Samoa's turn on silver screen delights a local audience

Fast & Furious Presents: Hobbs & Shaw premiered before a delighted audience at the Apollo Cinema on Thursday night and drew cheers from a crowd of moviegoers delighted to see a feature film almost half set in Samoa.

Even the first mention of “Samoa” by Seiuli’s on-screen daughter had some of the crowd at the 8 pm session standing on their feet, excited by their nation's mention on the silver screen. 

But the film's Samoan elements go much deeper than that.

Seiuli and two fellow Polynesian co-stars perform the Siva Tau and pay tribute to God and their ancestors at a pivotal plot point, shortly before leading his family into battle against a spaceship. 

According to Apollo employers, cinema goers queued for much of the day to secure tickets for the evening showing of the film.

Apollo's manager Simon Kenjington said that while Seiuli’s films typically open to sell-out crowds, this picture's heavy use of Samoan culture and language made for an especially lively opening night. 

“It’s exciting to see this, having people excited and keen to watch this and showing big support for this movie," he said. 

Movie goer Atoaga Talituli said her favourite part about Seiuli is instilling his Samoan culture almost everywhere he goes.

“It’s a different feeling when the Samoan culture is portrayed in our own Samoan films made here in Samoa and when its’ actually on Hollywood level,” she said.

“I’m so proud to be able to be born a Samoan and witnessing what Seiuli has been doing [in Hollywood] in promoting our country and culture is just beautiful. 

"I’m just super excited.”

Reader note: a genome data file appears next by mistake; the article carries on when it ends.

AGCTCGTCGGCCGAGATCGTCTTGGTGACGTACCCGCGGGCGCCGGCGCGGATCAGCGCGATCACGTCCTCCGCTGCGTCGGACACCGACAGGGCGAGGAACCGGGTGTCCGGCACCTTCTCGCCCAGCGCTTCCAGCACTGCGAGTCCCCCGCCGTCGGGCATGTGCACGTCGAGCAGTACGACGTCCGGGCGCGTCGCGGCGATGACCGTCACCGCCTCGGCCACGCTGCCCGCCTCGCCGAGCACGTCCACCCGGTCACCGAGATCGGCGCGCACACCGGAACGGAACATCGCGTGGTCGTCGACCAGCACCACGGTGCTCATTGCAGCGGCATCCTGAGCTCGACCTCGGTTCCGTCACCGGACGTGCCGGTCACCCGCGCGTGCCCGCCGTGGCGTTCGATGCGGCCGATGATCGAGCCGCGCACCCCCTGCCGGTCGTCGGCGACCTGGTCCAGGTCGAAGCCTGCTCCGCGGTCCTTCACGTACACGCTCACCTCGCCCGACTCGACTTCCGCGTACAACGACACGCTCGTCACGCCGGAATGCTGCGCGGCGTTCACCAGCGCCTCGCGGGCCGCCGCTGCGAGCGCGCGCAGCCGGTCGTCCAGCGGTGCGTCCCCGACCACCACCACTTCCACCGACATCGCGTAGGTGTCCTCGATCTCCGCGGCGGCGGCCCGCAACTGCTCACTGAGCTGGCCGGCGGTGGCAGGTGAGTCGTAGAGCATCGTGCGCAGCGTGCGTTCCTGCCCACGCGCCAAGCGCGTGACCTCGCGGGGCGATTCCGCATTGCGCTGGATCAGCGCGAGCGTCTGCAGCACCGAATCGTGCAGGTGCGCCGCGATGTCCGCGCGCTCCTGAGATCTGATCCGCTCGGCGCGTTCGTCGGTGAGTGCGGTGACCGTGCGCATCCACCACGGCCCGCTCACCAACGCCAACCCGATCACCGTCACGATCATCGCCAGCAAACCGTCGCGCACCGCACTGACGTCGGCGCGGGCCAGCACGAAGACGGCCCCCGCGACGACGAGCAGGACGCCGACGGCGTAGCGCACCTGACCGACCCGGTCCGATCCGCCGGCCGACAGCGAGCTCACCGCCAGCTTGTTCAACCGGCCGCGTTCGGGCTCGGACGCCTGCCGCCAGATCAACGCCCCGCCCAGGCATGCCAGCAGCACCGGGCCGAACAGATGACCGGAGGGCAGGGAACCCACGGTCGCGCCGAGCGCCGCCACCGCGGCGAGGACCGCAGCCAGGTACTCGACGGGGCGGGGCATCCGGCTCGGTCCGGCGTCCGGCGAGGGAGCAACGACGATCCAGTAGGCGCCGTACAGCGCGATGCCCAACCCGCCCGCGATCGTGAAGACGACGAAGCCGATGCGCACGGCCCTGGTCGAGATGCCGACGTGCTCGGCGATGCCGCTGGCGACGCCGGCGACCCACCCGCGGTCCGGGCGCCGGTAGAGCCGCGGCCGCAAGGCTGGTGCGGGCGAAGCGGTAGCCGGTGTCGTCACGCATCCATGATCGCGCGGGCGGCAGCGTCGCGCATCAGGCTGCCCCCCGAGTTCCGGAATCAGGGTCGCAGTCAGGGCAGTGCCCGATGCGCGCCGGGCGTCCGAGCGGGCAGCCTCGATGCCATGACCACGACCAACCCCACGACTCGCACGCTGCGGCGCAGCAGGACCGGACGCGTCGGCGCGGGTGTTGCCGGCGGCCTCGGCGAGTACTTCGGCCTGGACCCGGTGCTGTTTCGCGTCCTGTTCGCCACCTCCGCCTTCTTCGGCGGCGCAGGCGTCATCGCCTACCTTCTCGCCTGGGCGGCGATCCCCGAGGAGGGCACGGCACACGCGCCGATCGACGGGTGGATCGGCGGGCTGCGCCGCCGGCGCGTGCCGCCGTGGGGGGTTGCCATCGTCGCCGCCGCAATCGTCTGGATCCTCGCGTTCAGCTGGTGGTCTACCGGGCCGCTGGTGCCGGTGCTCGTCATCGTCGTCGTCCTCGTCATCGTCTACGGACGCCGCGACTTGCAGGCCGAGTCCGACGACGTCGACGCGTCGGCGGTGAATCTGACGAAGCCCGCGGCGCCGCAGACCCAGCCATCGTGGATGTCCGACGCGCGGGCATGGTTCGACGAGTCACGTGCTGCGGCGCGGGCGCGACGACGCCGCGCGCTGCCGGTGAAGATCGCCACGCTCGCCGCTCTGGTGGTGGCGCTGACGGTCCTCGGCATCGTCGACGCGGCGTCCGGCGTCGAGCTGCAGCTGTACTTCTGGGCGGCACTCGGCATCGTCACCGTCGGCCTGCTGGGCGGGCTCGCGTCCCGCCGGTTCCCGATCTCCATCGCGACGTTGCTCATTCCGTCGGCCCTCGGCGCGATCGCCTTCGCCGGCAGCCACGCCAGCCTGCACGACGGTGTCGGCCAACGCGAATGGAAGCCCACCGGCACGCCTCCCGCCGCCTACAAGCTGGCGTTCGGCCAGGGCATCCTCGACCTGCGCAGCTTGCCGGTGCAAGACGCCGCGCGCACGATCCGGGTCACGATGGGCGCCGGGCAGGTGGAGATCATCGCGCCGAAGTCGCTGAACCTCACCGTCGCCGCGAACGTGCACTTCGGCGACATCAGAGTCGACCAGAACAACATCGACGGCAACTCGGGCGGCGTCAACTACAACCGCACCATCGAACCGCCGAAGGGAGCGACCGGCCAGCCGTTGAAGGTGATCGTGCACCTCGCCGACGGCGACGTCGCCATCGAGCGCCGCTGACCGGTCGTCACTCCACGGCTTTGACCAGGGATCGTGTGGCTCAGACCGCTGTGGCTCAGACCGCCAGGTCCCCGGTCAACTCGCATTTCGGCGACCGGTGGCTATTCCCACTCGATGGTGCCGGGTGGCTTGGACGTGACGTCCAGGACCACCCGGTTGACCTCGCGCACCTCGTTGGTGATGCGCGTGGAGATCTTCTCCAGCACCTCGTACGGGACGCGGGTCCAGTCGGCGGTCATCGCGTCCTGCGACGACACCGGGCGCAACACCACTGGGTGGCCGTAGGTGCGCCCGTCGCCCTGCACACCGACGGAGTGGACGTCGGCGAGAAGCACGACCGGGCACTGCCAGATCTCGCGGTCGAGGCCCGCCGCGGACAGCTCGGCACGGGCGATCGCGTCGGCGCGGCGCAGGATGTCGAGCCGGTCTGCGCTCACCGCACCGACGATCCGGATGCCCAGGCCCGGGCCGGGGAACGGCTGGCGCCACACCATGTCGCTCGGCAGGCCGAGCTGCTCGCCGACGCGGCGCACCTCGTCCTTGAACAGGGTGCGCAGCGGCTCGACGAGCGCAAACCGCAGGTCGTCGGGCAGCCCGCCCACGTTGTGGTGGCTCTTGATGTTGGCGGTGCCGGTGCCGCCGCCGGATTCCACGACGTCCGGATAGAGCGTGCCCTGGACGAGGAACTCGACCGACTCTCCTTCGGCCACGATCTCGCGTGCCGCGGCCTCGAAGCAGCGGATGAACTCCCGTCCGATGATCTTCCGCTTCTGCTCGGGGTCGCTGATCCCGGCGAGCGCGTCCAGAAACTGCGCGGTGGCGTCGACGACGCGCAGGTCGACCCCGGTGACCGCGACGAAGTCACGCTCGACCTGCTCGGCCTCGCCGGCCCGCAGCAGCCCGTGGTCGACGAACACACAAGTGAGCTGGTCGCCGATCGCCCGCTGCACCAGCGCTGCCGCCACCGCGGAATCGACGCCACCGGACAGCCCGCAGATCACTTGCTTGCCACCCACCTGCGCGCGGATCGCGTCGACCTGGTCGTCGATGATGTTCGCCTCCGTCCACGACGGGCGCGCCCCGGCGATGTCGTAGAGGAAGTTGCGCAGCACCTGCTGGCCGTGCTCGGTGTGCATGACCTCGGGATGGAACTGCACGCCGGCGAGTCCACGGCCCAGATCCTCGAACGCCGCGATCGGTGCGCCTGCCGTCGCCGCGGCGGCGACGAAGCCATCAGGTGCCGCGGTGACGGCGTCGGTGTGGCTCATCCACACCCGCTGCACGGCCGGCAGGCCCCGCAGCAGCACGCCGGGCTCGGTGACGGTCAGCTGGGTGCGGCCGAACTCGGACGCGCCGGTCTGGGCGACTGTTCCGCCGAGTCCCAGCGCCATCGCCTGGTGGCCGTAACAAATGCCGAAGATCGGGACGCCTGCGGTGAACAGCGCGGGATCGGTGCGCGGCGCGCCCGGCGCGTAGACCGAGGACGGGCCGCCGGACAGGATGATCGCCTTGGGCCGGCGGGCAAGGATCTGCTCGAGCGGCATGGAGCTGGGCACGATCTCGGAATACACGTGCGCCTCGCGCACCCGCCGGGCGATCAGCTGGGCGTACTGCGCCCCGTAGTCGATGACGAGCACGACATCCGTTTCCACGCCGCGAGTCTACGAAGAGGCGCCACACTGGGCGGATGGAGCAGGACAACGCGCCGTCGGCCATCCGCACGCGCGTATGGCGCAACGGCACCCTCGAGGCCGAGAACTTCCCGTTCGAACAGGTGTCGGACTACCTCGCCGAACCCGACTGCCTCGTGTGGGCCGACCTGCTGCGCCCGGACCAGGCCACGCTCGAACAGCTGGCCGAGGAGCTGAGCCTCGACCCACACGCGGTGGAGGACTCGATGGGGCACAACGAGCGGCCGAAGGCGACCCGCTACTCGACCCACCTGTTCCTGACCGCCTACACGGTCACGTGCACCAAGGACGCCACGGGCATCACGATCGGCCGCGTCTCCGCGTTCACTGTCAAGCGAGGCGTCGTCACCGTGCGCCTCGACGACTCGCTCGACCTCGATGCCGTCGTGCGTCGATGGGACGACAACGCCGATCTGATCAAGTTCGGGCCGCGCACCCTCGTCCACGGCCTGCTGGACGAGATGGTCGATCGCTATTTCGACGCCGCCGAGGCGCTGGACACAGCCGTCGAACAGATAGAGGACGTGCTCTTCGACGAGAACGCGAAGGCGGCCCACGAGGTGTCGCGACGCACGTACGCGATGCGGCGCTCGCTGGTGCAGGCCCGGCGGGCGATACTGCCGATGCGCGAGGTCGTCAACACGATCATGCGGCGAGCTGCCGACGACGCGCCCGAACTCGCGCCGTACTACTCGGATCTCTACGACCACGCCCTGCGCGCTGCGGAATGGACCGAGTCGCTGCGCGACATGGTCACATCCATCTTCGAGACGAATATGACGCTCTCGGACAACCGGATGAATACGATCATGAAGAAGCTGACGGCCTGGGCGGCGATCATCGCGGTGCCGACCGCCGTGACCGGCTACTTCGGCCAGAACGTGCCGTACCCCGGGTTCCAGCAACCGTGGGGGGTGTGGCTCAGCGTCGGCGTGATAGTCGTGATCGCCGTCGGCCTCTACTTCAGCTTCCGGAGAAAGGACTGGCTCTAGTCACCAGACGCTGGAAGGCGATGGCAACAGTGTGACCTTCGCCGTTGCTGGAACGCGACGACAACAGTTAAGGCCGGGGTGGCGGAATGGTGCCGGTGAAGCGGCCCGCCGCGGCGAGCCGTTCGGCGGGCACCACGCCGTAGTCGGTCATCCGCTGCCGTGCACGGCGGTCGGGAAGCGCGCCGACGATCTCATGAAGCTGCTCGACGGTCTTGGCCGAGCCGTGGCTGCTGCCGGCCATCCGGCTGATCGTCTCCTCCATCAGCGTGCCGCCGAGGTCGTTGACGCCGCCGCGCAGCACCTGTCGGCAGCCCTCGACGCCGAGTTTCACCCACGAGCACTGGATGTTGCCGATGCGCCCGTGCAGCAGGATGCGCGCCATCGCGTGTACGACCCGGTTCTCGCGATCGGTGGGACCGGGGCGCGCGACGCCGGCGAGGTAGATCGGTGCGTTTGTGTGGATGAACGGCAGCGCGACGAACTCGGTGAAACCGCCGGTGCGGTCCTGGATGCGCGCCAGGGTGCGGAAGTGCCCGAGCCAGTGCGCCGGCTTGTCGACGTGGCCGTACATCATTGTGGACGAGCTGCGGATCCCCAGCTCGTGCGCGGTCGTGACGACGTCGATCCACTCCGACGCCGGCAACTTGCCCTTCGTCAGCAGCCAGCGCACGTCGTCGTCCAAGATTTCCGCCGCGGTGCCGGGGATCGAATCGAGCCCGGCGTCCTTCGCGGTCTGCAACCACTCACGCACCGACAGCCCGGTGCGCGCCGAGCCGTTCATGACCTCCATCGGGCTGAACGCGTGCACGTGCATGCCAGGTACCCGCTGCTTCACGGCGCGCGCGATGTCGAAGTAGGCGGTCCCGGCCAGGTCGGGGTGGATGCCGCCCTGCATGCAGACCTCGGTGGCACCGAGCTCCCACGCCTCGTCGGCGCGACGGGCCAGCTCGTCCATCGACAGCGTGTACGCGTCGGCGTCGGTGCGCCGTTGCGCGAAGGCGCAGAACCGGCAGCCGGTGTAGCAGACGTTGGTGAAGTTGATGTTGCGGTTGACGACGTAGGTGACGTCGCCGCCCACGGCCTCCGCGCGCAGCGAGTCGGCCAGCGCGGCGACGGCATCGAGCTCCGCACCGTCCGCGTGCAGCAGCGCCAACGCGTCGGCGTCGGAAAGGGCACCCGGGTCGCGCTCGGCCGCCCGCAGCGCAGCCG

A New Zealand-based Samoan, Falaniko Collins, who is in Samoa for a vacation said Hobbs and Shaw made him excited about his roots. 

“When Seiuli said in the film that he’s going back to Samoa, it was so emotional for me because it’s been ages since I have come to Samoa and Seiuli combining with his Samoan family was inspirational".

The film sees Seiuli's character (law enforcement official Hobbs) sent back to his home country of Samoa after 25 years away. His character joins his brothers in the family business, a car repair shop that has recently gone upmarket. 

According to Apollo employers, cinema goers queued for much of the day to secure tickets for the evening showing of the film.

The movie's traditional Samoan scenes were designed with input from consultants to ensure they were authentic and respectful, Seiuli told the Los Angeles Times in an interview last week ahead of the movie premiere. 

Seiuli said the scenes inspired a particularly strong reaction from his mother, Ata, who was moved to tears: "She’s never heard me speak in Samoan to that extent."

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